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18 : 05 : 21

SK-II unveils a virtual city for brand experiences, Mattel launches free toy upcycling and which sectors are happiest working from home.

SK-II invites shoppers into a branded virtual city

SK-II City SK-II City Immersive Website
SK-II City Immersive Website SK-II City Immersive Website
SK-II City Immersive Website SK-II City Immersive Website
SK-II City Immersive Website SK-II City Immersive Website

Singapore – The prestige skincare company has created a Tokyo-inspired digital city filled with branded experiences.

The SK-II City allows visitors to navigate a bustling intersection based on the iconic Shibuya Crossing. There, they can enter a virtual cinema and be immersed in six ‘VS’ Series films created by SK-II, each of which explore different societal pressures faced by women. Visitors can also cross the street and enter the SK-II Studio for behind-the-scenes footage from the film series.

The city marks a new milestone in how the skincare brand is transforming the beauty retail experience into a playful virtual alternative. ‘In these times of the pandemic, as international travel is still restricted, we want to be able to provide our consumers a gamified experience that she can gain inspiration and shop in a safe yet entertaining and meaningful way.

Brands such as SK-II are taking inspiration from the experimental nature of the Metaverse an interconnected series of virtual realms, creating new routes for customer interactions.

Mattel’s PlayBack makes plastic toys circular

Playback Mattel Program Playback Mattel Program
Playback Mattel Program Playback Mattel Program

Europe – Toymaker Mattel is responding to the growth in eco-conscious mindsets among children and parents with a plastic toy upcycling scheme.

PlayBack is launching initially in the UK, Germany and France, allowing parents and carers to return outgrown, broken or worn-out Mattel toys for upcycling into new materials. After selecting the toys they want to return – be it Barbie dolls, Matchbox cars or MEGA Bloks – a free shipping label is generated, which families can print out before packaging up.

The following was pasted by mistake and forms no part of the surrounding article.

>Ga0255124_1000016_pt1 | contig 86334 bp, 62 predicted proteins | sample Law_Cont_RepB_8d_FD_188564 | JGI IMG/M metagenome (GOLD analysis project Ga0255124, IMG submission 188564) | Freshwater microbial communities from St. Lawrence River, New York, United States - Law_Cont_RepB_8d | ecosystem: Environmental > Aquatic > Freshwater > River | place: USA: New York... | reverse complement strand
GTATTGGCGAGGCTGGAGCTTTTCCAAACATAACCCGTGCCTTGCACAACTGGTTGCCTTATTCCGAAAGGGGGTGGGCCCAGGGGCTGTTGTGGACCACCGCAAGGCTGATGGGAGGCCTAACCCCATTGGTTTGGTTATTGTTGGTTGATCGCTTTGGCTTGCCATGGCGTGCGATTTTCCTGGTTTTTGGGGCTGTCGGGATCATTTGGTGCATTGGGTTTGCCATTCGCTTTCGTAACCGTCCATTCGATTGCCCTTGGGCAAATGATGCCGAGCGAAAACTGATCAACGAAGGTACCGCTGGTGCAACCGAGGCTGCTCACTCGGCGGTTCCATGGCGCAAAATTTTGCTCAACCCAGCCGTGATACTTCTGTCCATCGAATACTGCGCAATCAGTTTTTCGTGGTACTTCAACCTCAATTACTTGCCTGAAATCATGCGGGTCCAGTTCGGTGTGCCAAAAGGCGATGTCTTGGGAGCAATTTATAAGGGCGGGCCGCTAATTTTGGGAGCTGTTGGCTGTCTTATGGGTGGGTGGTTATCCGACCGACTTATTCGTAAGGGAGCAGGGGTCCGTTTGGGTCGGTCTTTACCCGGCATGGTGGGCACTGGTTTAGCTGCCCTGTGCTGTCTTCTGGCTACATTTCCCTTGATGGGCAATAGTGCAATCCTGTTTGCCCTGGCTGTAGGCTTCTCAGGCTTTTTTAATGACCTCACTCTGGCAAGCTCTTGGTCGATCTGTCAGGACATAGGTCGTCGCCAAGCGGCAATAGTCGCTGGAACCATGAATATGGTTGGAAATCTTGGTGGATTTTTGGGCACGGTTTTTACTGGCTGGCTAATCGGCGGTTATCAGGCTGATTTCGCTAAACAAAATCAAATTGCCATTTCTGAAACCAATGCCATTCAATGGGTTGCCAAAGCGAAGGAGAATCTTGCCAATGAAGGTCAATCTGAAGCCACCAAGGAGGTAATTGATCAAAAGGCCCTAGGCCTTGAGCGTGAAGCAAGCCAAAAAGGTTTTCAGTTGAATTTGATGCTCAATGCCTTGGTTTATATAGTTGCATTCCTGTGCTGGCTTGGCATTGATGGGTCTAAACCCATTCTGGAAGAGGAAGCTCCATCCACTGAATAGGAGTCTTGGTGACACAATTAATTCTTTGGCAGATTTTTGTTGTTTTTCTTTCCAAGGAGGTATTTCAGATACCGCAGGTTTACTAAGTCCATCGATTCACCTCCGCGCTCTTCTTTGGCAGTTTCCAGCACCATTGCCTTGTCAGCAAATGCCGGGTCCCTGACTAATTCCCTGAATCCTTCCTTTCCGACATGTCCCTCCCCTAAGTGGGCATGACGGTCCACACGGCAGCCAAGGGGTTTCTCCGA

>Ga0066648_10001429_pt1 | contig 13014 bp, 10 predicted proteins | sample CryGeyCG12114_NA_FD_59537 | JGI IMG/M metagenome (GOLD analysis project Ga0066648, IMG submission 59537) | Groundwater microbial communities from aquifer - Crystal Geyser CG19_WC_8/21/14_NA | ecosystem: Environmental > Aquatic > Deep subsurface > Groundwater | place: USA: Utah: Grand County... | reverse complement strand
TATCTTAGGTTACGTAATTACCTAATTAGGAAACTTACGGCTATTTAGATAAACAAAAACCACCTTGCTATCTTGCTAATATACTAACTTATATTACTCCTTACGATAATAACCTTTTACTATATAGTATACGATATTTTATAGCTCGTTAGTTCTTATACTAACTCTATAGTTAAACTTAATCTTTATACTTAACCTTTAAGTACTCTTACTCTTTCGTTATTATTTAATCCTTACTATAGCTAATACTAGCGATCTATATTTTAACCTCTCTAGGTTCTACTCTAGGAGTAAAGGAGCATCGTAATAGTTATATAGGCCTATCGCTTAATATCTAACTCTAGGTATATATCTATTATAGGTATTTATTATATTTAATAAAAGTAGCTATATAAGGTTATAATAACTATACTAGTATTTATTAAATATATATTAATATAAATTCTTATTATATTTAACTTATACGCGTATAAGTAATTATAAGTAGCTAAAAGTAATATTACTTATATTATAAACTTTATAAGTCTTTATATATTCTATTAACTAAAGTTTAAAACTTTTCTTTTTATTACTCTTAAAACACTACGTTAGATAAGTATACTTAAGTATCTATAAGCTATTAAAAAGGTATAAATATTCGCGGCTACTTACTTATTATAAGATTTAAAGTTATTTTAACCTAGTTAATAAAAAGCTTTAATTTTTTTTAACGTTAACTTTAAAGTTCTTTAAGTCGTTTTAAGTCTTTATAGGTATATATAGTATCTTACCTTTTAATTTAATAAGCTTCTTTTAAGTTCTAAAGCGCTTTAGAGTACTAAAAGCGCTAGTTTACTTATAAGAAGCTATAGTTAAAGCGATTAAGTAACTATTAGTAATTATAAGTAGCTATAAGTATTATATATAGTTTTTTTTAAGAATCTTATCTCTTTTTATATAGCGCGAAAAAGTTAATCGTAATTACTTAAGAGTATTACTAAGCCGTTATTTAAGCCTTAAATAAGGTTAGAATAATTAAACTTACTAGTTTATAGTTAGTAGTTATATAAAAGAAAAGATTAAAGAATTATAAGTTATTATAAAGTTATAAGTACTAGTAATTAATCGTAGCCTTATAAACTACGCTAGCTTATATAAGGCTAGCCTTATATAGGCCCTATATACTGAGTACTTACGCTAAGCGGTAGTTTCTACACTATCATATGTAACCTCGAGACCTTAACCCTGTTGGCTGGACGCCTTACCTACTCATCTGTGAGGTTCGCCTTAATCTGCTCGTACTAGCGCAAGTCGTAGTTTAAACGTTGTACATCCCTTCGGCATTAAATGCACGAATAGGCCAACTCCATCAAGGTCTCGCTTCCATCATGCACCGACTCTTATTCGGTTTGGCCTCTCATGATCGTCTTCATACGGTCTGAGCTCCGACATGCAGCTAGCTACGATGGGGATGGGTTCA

Once received, Mattel is working with TerraCycle to separate the toys by material, clean them if necessary, and then extrude the materials into plastic pellets to make new recycled products and toys. ‘By keeping Mattel toys out of landfills and reusing the materials in them or appropriately converting from waste to energy where recycling is not an option, we are taking a big step to build a waste-free future for our products and packaging,’ reads a brand statement.

In our Conscious Play microtrend, we further examine the toy brands and schemes supporting parents and carers in their quest to make play more environmentally friendly.

Tiffany & Co debuts engagement rings for men

New York – The Charles Tiffany Setting ring intends to pave the way for new traditions in modern marriage.

Named after founder Charles Lewis Tiffany – who introduced the women’s solitaire diamond engagement ring back in 1886 – the men’s version also includes a bold solitaire diamond, along with a signet silhouette in either a titanium or platinum setting, marking a contemporary departure from the traditional wedding band.

Available at its flagship stores from May 2021, the ring showcases a larger shift away from gender norms and traditions for Tiffany & Co. ‘The Charles Tiffany Setting honours the jeweller’s long-standing legacy in love and inclusivity, paving the way for new traditions to celebrate our unique love stories and honour our most cherished commitments to one another,’ explains the brand in a press release.

The fine jewellery and wedding industries – both steeped in tradition – are recognising the changing notions of gender in today’s fluid world and diversifying the way they approach New Masculinity.

Engagement rings for men by Tiffany & Co, New York Engagement rings for men by Tiffany & Co, New York

Stat: WFH happiness could be sector-dependent

UV Light by Frank Chou, China UV Light by Frank Chou, China

A survey of 3,500 people working from home (WFH) in the UK reveals vast differences in their happiness – with their sector potentially shaping their level of satisfaction. Data from a poll by insolvency firm Hudson Weir shows that, overall, the average employee in the UK rates their happiness working from home at 6.6/10.

A closer look shows that IT and tech workers are happiest working from home, scoring 7/10, which Hudson Weir links to possible familiarity with remote working before the pandemic. media workers rate their WFH happiness at 6.8/10, dropping to 5.9/10 for those in advertising. For roles where human interaction is essential, workers tend to have the lowest happiness scores: lawyers are among the least happy at 4.9/10, while charity workers scored 4.3/10.

The survey also highlights that 54% of people take fewer breaks during the day than they would if they were in the office, while 85% of employees say they have taken fewer sick days while WFH.

With some businesses embedding remote working into their operations, employees are seeking interiors and home furnishings that place wellbeing at the fore. For case studies, explore Fulfilment Furnishings.

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